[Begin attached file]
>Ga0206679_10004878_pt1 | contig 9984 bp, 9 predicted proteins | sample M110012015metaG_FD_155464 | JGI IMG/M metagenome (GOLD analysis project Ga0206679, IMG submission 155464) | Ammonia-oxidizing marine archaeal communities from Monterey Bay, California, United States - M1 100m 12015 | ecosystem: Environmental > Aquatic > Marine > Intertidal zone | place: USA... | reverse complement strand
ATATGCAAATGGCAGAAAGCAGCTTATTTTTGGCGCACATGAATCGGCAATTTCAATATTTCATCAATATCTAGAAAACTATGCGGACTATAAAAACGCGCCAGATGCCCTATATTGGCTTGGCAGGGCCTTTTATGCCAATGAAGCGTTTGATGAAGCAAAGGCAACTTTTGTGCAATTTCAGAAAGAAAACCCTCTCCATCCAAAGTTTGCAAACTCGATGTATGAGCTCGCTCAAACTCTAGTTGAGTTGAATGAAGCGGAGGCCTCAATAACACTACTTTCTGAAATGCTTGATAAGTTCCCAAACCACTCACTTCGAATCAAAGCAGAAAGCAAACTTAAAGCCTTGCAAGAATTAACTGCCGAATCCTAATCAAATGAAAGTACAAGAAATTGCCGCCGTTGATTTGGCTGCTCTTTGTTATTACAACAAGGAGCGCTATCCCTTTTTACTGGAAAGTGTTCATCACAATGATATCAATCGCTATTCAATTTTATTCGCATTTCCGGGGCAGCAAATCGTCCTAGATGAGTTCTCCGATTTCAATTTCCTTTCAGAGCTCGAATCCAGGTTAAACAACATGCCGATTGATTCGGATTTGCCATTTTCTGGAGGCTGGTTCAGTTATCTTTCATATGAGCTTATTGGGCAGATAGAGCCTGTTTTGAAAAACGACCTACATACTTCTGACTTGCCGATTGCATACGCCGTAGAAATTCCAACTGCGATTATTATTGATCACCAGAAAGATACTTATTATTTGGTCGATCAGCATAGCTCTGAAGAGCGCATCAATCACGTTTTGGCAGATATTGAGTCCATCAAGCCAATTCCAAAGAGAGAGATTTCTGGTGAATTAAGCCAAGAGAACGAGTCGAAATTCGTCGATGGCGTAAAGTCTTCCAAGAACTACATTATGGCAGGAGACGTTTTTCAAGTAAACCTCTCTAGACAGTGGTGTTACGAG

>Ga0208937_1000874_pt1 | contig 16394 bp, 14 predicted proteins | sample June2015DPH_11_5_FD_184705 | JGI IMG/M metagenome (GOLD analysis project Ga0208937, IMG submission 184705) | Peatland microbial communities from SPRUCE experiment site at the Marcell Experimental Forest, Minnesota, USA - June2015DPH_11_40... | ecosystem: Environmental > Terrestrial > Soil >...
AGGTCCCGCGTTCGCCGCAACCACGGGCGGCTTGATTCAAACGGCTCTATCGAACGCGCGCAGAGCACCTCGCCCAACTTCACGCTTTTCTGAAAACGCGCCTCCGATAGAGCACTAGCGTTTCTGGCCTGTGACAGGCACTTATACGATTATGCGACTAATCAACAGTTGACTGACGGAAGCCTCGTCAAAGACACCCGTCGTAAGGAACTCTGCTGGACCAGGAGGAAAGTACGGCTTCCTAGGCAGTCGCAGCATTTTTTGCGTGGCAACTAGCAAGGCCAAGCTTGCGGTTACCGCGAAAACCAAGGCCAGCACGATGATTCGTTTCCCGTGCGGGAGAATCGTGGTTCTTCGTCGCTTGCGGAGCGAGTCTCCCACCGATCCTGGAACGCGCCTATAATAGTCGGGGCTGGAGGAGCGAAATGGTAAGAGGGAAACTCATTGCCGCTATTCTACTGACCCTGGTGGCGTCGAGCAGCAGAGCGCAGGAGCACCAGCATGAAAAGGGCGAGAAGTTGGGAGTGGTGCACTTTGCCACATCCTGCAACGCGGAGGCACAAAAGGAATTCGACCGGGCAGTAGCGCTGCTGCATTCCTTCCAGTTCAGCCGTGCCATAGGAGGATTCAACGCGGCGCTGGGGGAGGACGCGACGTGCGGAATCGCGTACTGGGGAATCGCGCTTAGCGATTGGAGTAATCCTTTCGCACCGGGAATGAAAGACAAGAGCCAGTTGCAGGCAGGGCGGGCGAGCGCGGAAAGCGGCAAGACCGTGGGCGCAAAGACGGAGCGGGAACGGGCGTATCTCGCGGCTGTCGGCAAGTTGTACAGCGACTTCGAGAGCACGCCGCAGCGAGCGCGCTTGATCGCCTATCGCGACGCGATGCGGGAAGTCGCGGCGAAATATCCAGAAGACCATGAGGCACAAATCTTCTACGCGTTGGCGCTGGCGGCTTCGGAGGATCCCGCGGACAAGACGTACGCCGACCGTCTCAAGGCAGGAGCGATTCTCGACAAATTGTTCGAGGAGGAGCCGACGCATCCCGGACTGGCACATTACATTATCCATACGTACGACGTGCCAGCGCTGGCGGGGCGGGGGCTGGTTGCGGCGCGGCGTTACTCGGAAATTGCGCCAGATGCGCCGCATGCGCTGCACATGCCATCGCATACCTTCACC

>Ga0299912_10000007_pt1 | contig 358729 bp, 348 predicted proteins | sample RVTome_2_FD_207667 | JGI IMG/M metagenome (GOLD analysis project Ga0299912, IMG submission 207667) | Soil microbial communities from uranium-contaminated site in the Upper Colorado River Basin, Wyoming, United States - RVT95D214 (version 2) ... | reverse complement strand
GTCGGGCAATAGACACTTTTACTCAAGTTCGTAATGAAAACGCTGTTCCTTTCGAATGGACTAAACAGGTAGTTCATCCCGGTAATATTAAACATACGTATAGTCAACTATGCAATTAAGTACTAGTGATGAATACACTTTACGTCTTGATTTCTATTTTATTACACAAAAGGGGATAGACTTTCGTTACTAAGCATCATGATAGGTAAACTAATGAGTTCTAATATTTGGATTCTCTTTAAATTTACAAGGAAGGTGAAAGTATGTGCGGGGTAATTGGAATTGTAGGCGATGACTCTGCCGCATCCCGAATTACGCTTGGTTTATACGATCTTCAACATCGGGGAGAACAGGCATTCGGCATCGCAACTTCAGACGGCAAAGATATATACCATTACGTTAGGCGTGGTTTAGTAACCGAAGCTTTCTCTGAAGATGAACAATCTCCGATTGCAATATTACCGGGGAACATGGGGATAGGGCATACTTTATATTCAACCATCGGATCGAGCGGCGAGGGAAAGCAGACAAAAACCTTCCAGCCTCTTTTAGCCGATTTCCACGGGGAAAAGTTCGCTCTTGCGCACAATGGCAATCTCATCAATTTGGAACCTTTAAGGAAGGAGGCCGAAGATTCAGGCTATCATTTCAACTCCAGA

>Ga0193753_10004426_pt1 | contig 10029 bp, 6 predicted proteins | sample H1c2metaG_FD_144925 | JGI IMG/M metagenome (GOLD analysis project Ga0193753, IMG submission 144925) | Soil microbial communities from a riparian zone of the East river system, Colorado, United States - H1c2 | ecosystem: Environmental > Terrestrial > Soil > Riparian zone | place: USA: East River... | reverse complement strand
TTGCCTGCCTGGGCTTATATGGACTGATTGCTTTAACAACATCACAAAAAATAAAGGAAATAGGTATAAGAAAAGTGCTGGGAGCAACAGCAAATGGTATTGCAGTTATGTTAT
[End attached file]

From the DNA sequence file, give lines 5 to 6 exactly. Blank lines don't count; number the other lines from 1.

>Ga0299912_10000007_pt1 | contig 358729 bp, 348 predicted proteins | sample RVTome_2_FD_207667 | JGI IMG/M metagenome (GOLD analysis project Ga0299912, IMG submission 207667) | Soil microbial communities from uranium-contaminated site in the Upper Colorado River Basin, Wyoming, United States - RVT95D214 (version 2) ... | reverse complement strand
GTCGGGCAATAGACACTTTTACTCAAGTTCGTAATGAAAACGCTGTTCCTTTCGAATGGACTAAACAGGTAGTTCATCCCGGTAATATTAAACATACGTATAGTCAACTATGCAATTAAGTACTAGTGATGAATACACTTTACGTCTTGATTTCTATTTTATTACACAAAAGGGGATAGACTTTCGTTACTAAGCATCATGATAGGTAAACTAATGAGTTCTAATATTTGGATTCTCTTTAAATTTACAAGGAAGGTGAAAGTATGTGCGGGGTAATTGGAATTGTAGGCGATGACTCTGCCGCATCCCGAATTACGCTTGGTTTATACGATCTTCAACATCGGGGAGAACAGGCATTCGGCATCGCAACTTCAGACGGCAAAGATATATACCATTACGTTAGGCGTGGTTTAGTAACCGAAGCTTTCTCTGAAGATGAACAATCTCCGATTGCAATATTACCGGGGAACATGGGGATAGGGCATACTTTATATTCAACCATCGGATCGAGCGGCGAGGGAAAGCAGACAAAAACCTTCCAGCCTCTTTTAGCCGATTTCCACGGGGAAAAGTTCGCTCTTGCGCACAATGGCAATCTCATCAATTTGGAACCTTTAAGGAAGGAGGCCGAAGATTCAGGCTATCATTTCAACTCCAGA